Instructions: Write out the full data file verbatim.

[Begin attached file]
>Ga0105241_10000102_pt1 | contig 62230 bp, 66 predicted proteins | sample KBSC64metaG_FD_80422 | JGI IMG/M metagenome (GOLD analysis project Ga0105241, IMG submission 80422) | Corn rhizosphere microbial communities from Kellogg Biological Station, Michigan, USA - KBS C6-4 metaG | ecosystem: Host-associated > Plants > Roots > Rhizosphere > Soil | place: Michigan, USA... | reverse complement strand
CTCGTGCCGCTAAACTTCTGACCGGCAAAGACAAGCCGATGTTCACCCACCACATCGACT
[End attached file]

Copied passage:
>Ga0105241_10000102_pt1 | contig 62230 bp, 66 predicted proteins | sample KBSC64metaG_FD_80422 | JGI IMG/M metagenome (GOLD analysis project Ga0105241, IMG submission 80422) | Corn rhizosphere microbial communities from Kellogg Biological Station, Michigan, USA - KBS C6-4 metaG | ecosystem: Host-associated > Plants > Roots > Rhizosphere > Soil | place: Michigan, USA... | reverse complement strand
CTCGTGCCGCTAAACTTCTGACCGGCAAAGACAAGCCGATGTTCACCCACCACATCGACT